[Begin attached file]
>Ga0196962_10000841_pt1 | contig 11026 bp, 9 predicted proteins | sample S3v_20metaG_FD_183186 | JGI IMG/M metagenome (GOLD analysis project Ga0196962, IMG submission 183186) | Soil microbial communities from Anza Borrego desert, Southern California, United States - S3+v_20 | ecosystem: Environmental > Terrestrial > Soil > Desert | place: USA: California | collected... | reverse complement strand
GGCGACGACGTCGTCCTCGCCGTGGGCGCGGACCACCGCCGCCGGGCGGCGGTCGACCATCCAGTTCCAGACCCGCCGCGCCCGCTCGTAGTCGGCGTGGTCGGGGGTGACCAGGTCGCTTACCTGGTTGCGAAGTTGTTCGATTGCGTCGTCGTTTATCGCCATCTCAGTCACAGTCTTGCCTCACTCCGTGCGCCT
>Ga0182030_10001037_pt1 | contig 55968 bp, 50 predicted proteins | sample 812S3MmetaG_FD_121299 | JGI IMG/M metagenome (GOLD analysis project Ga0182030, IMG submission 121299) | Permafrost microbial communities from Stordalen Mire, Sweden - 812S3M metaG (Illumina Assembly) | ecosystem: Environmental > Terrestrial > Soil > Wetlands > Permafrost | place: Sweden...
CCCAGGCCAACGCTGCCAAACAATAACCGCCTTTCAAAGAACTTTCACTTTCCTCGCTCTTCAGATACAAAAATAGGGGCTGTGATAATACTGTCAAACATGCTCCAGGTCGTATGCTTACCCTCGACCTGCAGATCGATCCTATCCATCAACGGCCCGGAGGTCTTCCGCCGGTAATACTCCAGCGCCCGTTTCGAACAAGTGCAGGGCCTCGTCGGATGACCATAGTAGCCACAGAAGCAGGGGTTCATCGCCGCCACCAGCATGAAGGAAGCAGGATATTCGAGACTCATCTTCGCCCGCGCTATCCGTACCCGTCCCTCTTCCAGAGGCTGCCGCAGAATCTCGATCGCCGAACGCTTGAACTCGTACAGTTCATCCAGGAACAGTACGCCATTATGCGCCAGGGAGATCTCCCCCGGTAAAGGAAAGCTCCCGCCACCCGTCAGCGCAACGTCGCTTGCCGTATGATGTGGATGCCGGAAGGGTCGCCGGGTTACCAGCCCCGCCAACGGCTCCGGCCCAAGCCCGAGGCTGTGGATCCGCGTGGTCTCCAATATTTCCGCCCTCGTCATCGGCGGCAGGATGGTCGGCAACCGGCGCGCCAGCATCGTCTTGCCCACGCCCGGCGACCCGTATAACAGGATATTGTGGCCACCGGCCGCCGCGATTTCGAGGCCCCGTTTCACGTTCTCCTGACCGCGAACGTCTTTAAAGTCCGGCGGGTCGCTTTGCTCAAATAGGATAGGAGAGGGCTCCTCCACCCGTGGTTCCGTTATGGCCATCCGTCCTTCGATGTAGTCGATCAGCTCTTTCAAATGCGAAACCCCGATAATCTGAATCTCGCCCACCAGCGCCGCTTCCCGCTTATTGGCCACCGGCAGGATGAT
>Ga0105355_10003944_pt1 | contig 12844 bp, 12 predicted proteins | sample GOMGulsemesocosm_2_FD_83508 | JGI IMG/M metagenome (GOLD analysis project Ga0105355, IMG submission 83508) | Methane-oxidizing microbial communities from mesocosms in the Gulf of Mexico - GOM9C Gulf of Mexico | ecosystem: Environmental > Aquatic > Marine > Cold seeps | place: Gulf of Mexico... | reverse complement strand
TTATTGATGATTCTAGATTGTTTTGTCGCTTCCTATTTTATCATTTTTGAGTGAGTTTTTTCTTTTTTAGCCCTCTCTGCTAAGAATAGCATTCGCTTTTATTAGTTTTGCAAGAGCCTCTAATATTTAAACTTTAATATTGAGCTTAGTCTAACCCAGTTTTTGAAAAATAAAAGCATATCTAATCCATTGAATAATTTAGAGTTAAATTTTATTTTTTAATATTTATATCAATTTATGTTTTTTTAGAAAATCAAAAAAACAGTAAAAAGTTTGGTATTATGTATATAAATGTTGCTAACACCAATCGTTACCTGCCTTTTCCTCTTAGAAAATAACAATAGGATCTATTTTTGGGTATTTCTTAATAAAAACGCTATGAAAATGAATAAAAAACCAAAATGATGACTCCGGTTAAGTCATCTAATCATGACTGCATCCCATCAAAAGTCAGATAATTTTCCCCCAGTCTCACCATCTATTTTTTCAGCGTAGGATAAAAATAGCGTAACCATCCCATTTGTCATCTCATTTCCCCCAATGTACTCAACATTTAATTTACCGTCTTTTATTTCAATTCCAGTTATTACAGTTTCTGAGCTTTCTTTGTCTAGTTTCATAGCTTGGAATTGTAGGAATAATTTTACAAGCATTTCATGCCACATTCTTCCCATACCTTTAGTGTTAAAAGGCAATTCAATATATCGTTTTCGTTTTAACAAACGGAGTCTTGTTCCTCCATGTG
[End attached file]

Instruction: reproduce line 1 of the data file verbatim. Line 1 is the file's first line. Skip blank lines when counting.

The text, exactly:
>Ga0196962_10000841_pt1 | contig 11026 bp, 9 predicted proteins | sample S3v_20metaG_FD_183186 | JGI IMG/M metagenome (GOLD analysis project Ga0196962, IMG submission 183186) | Soil microbial communities from Anza Borrego desert, Southern California, United States - S3+v_20 | ecosystem: Environmental > Terrestrial > Soil > Desert | place: USA: California | collected... | reverse complement strand